Greenland National Museum

Nuuk, Greenland

The Greenland National Museum is located in Nuuk, the capital of Greenland. It was one of the first museums established in Greenland, inaugurated in the mid-1960s. The museum is affiliated with the Danish National Museum which has expanded its collections. The museum has many artefacts related to archaeology, history, art, and handicrafts and also has information about ruins, graveyards, buildings etc. It is based in a warehouse which was built in 1936.

A major display in the museum contains the Qilakitsoq mummies. The mummies consist of three women and a six-month-old child; half of the mummies found at Qilakitsoq.

The museum also houses a display on social change in the 1950s and one on geology. Several other nearby buildings also fall under the museums protection, such as the restocked cooper's workshop and a display on blubber vats and presses.



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Category: Museums in Greenland


4.5/5 (based on Google user reviews)

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User Reviews

Anderson England (2 years ago)
Fascinating national museum offering artifacts and photos from the countries history. The exhibits do not overlook colonialism or its permeating effects. However, the focus centers on settlement, adapting to the extreme climate and the spiritual history of the people. The famous mummies are tastefully displayed and are a glimpse back in time. The cultural meanings and developments in clothes and art are detailed informatively.
C Mills (2 years ago)
A lovely little museum, worth the price of admission. Filled with canoes, toys, tools and a few wonderfully preserved mummies at the back of the museum. Even includes Inuit underwear if that's your thing!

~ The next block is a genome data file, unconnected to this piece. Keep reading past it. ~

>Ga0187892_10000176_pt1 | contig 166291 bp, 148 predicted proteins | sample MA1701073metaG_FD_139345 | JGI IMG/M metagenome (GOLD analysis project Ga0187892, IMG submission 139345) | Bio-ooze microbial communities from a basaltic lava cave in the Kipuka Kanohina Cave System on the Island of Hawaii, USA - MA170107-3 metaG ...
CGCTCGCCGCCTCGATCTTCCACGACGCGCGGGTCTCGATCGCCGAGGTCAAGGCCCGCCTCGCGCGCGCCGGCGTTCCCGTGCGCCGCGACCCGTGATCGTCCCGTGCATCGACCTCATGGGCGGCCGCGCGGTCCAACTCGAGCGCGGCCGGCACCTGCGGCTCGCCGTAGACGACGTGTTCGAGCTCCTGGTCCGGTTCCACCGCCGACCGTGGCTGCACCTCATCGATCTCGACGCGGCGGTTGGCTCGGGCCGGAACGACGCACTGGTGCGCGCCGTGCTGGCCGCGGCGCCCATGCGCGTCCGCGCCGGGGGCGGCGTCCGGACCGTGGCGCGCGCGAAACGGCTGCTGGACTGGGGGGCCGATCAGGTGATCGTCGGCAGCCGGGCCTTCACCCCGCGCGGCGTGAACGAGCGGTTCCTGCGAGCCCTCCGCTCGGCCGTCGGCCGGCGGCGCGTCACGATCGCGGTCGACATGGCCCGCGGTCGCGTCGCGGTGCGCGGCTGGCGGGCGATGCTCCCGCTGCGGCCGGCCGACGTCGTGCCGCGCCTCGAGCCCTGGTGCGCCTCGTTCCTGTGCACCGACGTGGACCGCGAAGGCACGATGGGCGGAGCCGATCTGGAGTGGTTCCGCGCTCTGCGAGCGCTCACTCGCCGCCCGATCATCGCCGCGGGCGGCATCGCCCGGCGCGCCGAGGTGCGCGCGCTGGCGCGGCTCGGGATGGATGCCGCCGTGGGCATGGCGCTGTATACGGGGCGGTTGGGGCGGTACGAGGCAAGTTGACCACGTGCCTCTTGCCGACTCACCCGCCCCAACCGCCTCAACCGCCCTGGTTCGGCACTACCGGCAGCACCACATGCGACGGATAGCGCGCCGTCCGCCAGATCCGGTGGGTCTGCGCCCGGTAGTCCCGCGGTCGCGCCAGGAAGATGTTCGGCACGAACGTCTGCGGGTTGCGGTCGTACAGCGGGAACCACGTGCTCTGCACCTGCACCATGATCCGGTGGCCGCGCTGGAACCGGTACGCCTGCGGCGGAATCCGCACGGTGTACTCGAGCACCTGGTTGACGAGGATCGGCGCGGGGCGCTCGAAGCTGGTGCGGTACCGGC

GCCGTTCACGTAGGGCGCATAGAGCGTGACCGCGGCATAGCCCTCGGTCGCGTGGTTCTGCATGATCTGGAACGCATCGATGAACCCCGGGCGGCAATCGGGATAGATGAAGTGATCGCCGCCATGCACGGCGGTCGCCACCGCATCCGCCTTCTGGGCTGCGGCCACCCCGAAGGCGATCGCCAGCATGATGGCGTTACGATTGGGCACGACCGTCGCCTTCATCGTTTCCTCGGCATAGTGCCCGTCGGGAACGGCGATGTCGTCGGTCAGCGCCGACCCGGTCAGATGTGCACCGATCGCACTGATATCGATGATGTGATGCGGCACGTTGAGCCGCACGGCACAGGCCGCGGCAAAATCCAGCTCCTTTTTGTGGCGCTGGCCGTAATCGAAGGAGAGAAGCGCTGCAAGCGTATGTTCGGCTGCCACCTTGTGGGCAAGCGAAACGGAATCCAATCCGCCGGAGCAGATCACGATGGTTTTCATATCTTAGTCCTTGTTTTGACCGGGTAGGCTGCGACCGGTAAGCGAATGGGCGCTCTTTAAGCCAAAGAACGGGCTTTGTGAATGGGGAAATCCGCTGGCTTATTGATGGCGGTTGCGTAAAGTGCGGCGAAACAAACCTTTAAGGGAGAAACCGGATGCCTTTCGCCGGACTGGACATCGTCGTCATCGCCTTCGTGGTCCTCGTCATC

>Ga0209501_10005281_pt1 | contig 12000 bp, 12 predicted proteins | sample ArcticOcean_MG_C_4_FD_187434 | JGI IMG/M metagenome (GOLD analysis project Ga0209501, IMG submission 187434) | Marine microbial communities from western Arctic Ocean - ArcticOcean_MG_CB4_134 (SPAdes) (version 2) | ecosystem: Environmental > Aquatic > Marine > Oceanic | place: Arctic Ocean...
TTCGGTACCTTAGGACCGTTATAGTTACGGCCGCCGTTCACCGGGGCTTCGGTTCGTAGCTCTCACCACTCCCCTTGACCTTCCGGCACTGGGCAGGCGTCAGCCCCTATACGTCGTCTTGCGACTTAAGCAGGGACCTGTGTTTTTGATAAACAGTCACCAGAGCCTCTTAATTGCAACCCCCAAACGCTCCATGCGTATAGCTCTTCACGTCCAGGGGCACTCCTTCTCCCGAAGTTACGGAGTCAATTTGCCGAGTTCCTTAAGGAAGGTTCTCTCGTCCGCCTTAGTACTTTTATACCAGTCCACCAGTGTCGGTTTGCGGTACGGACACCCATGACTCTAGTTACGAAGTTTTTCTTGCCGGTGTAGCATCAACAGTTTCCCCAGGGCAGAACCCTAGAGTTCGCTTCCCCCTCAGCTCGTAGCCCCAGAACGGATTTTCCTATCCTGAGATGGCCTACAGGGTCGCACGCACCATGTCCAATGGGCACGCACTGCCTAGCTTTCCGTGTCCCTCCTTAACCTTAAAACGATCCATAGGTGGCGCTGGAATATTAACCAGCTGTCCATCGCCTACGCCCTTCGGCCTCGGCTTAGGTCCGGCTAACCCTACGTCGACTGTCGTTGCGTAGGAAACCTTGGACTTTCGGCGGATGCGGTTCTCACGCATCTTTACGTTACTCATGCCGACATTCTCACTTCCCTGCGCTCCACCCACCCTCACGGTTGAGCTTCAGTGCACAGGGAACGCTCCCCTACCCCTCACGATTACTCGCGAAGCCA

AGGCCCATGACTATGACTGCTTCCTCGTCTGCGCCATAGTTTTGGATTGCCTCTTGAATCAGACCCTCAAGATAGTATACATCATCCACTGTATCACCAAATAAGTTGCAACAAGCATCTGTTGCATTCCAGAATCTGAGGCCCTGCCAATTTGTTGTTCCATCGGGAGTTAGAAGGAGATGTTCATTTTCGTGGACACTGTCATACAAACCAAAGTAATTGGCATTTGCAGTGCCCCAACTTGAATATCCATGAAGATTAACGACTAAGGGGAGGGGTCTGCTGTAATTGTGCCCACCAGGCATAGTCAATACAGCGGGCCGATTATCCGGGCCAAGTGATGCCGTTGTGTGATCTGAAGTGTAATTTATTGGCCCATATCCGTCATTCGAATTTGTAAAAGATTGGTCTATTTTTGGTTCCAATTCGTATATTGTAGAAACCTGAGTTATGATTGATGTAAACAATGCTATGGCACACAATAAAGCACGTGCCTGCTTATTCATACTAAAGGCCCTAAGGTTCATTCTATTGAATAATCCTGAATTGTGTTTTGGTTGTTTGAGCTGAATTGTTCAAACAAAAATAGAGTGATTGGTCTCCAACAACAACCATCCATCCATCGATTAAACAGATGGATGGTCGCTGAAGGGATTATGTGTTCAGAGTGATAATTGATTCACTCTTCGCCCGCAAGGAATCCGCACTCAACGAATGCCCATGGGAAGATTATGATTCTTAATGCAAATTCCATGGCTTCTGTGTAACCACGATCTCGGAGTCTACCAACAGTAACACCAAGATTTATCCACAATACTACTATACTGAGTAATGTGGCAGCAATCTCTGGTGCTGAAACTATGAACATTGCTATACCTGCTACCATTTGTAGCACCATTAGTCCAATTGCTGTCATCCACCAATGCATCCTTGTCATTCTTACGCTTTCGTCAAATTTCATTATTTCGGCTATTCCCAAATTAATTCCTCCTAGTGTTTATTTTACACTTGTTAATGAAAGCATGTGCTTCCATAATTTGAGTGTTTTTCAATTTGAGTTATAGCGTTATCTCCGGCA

Swagga Menace (2 years ago)
Hello, It is I, Swagga Menace, and today I will be reviewing the national museum of Greenland. Before my review commences, I feel the need to inform readers of an issue. Those with low IQ cannot read this review simply because. To be fair, you have to have a very high IQ to understand Greenland National Museum and Archives. The humour is extremely subtle, and without a solid grasp of theoretical physics most of the jokes will go over a typical viewer’s head. There’s also Greenland's nihilistic outlook, which is deftly woven into its characterisation- its personal philosophy draws heavily from Narodnaya Volya literature, for instance. The fans understand this stuff; they have the intellectual capacity to truly appreciate the depths of these jokes, to realise that they’re not just funny- they say something deep about LIFE. As a consequence people who dislike Greenland National Museum and Archives truly ARE idiots- of course they wouldn’t appreciate, for instance, the humour in Greenland's existential catchphrase “Greenland National Museum and Archives is full of artifacts, archives and history,” which itself is a cryptic reference to Turgenev’s Russian epic Fathers and Sons. I’m smirking right now just imagining one of those addlepated simpletons scratching their heads in confusion as Greenland National Museum and Archives unfolds itself on their television screens. What fools.. how I pity them.
Thure Harrington (3 years ago)
Very interesting museum that covers a lot of the Greenlandic history. I would have loved to see a bit more about the huguenot settlement that was prior to the Danish and how that shaped inuit life and traditions. Also the way history is told could use an upgrade from the big white boards to a more interactive and including way, like it's been done elsewhere.
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